The podium is a mixed-use urban village, with spaces for working, shopping, and socializing that all look out onto public plazas and paths. The tower itself will be 80% residential, 10% offices, and 10% retail. “This is not just a building, but the start of a new neighborhood,” Christoffersen says, adding that the three buildings that make up Vancouver House, along with the Granville bridge, create an exciting area that can accommodate all kinds of events.

Vancouver House

[Photo: Courtesy of Bjarke Ingels Group]

Rising to the Occasion

Vancouver House has already received many awards, from the Canadian Architect Award of Excellence 2015 to the World Architecture Festival Future Project of the Year, but step one in the project was finding the perfect location. The team sought a spot that encompassed smart growth principles while creating a dynamic sustainable hub in a residential community. And it had to be beautiful.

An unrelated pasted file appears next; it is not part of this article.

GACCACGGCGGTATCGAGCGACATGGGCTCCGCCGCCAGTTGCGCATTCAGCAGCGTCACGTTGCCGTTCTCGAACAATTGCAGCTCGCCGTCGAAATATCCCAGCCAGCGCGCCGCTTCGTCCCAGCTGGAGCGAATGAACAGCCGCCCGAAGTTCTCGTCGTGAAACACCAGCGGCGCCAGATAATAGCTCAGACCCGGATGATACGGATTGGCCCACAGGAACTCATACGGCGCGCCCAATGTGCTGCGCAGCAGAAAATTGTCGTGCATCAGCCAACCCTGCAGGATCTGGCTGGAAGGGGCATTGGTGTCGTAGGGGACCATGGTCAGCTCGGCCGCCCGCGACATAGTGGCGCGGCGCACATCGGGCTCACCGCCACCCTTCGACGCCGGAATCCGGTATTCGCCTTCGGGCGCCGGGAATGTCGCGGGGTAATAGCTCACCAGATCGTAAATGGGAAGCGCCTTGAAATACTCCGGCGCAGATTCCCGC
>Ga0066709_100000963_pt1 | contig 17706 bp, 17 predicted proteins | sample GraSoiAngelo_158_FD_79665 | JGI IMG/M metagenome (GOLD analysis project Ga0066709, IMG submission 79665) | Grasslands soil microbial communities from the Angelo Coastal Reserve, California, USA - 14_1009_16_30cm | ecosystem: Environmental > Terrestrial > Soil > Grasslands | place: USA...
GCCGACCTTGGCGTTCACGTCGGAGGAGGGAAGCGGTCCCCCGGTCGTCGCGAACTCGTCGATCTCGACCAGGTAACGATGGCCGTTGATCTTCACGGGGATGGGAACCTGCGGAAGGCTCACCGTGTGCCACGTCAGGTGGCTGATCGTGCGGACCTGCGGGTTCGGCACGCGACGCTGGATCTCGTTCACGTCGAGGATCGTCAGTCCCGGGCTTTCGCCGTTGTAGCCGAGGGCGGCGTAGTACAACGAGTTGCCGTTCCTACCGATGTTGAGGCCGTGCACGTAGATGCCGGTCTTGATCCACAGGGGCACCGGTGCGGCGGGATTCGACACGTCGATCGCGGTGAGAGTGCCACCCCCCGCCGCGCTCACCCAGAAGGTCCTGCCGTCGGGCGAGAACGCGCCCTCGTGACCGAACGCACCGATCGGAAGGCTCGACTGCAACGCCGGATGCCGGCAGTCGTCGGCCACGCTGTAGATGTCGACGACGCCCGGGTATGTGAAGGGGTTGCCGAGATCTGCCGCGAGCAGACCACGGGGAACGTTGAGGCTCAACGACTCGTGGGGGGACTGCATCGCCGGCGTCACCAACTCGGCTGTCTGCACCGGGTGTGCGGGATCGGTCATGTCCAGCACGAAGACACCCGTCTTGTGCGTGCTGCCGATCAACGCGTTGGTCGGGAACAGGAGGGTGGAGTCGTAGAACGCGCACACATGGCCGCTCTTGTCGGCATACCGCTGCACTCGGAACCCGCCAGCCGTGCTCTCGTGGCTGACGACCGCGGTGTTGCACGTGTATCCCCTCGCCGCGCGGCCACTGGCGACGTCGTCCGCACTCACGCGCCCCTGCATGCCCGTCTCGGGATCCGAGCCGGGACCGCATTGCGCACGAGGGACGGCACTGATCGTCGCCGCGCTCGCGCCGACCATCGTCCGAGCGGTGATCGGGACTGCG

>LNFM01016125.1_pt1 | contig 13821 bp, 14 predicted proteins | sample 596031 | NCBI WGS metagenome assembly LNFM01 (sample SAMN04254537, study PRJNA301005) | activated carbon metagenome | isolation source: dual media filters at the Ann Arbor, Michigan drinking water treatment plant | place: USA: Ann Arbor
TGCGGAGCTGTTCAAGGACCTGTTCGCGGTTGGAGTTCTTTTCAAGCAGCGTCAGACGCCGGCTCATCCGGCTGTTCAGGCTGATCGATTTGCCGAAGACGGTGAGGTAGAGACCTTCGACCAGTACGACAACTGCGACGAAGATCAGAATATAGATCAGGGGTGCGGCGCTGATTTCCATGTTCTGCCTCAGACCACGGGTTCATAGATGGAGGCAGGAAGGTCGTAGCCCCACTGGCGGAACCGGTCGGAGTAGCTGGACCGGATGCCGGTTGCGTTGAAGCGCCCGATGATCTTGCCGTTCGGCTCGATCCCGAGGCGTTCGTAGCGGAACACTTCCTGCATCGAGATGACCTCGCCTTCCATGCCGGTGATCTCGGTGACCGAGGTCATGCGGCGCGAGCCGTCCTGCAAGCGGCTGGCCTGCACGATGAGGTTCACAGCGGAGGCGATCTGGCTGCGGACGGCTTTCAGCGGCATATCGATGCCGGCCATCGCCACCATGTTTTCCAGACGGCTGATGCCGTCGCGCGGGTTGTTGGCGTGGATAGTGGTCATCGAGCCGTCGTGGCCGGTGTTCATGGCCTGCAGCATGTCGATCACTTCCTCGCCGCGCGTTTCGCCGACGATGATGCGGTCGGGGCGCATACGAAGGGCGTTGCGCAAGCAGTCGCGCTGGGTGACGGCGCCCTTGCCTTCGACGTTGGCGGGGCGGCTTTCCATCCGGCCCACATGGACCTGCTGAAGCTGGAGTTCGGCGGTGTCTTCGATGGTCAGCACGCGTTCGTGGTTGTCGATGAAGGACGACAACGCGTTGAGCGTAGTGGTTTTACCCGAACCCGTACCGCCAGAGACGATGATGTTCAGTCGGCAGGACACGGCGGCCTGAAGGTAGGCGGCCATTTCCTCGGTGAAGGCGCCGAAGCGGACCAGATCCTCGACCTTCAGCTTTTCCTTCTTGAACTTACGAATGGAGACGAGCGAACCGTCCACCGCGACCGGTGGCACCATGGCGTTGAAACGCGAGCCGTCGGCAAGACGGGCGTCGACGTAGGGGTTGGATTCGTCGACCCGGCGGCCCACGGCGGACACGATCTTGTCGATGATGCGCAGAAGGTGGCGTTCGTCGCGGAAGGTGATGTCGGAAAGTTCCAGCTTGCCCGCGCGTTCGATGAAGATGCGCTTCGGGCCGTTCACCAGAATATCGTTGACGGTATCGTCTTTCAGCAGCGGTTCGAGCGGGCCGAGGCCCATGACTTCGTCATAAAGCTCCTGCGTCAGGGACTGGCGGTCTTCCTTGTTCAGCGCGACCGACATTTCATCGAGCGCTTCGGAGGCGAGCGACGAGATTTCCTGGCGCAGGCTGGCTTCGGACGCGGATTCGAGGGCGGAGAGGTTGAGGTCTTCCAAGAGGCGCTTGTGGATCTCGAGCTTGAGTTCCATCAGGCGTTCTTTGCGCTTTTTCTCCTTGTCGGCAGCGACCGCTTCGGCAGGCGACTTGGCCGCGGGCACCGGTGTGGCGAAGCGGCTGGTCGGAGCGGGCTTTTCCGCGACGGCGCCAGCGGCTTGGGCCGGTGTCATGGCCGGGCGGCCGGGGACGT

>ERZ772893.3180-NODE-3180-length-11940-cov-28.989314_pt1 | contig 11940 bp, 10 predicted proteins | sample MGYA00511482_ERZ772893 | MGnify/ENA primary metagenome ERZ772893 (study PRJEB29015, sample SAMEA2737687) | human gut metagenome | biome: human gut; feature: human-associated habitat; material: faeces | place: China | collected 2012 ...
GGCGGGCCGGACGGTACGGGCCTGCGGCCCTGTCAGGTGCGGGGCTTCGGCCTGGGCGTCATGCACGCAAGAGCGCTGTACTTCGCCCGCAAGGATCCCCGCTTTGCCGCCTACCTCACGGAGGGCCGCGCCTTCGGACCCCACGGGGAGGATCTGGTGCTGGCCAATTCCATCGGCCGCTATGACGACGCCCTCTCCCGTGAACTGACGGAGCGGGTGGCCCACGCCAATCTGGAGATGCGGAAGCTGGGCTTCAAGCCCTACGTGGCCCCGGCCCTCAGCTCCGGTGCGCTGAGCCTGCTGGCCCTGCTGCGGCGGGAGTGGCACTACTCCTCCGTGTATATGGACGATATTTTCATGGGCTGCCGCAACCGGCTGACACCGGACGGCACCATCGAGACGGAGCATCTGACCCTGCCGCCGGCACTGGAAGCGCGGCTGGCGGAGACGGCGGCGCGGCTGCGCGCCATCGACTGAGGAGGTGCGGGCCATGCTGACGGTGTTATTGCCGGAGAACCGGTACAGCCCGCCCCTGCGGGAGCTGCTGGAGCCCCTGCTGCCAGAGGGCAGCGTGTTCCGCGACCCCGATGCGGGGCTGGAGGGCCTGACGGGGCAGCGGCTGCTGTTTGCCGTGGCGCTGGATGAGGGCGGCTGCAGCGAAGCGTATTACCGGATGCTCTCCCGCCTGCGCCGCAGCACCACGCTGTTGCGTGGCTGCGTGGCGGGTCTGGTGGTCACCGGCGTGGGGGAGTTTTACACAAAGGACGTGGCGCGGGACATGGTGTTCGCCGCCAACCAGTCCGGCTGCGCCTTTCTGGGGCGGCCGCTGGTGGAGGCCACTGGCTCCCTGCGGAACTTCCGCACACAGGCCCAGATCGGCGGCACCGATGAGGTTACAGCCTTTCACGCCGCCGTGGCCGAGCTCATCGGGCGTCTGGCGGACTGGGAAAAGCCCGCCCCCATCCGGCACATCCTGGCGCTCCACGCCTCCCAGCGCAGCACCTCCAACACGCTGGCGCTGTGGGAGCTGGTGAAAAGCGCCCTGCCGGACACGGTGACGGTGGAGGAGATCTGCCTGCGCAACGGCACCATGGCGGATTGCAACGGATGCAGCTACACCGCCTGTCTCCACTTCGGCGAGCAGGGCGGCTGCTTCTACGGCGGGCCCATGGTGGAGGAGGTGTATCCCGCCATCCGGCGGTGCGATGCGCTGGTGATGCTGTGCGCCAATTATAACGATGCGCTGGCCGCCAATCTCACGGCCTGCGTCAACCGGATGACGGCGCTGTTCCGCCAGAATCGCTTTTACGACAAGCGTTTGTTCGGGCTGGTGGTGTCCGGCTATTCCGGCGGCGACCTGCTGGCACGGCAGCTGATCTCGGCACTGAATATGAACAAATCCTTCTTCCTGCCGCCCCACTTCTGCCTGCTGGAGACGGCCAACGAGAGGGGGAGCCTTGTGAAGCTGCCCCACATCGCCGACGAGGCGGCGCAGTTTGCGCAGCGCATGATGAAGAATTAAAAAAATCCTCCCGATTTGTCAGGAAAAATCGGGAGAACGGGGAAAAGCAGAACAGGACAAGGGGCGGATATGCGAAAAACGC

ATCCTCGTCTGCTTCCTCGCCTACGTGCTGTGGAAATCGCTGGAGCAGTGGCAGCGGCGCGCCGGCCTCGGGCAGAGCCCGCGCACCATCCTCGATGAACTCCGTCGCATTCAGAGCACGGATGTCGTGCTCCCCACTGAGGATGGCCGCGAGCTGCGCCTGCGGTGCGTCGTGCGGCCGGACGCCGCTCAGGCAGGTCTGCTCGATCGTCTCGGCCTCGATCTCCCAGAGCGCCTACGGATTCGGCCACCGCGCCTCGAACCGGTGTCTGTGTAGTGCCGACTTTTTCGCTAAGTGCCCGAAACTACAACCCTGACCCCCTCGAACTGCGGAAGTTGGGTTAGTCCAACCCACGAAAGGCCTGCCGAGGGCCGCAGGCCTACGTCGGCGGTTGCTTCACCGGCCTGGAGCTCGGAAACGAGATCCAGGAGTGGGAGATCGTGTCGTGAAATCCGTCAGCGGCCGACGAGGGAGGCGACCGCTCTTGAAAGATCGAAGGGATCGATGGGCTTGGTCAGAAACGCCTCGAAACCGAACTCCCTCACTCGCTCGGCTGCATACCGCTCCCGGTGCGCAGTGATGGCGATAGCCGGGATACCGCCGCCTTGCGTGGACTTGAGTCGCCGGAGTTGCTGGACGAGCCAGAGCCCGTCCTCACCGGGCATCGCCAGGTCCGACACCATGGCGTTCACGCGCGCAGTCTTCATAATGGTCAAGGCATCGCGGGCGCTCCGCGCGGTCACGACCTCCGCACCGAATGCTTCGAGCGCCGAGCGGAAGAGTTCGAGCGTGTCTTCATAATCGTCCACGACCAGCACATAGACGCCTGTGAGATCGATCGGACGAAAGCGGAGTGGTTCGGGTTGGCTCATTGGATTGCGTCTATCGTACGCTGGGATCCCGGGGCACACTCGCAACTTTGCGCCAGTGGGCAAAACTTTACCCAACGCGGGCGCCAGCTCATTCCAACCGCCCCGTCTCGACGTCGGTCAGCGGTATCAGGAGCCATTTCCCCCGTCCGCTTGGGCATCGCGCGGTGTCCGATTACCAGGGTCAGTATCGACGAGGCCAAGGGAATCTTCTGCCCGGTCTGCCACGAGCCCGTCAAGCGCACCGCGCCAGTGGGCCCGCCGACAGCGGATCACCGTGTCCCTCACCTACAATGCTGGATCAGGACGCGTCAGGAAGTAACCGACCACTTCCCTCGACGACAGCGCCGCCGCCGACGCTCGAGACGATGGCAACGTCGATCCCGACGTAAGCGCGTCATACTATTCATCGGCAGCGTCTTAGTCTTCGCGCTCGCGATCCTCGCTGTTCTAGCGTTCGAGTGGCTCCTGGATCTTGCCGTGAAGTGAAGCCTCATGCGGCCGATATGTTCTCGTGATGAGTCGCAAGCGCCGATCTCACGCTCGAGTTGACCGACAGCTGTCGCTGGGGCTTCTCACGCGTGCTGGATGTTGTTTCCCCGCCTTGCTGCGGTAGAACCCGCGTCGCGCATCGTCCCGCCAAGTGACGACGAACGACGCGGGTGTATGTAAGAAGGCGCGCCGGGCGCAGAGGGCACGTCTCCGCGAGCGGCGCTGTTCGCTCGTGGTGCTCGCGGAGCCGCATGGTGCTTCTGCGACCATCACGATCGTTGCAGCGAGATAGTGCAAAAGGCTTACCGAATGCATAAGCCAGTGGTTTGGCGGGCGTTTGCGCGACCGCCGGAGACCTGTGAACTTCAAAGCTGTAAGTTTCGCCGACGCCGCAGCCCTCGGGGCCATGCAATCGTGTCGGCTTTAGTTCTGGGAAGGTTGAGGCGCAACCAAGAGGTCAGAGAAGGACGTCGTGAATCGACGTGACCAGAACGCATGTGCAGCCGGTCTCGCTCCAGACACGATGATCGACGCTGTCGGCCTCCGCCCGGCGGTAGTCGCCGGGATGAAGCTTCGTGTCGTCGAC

“We’ve designed this project with the mindset of ‘gesamtkunstwerk,’ a term that German opera composer Richard Wagner used to describe opera,” Christoffersen says. “It roughly translates to ‘a total work of art,’ referring to the act of combining all art forms into a single piece.” Adopting this philosophy, Vancouver House is designed from the smallest detail to the largest elevation.

But this also includes aiming for the epitome of “greenness,” with features like a passive envelope, triple glazing, deep balconies that shield units from harsh light, green roofs, and an extensive rainwater management system. Inside, Vancouver House will have highly efficient LED lighting, occupancy sensors, daylighting controls, and radiant ceiling heating and cooling in offices, among other sustainable attributes. Materials used during construction contain recycled and regional materials as well as those that promote a healthy indoor environment. More than 75% of materials will be kept out of the landfill.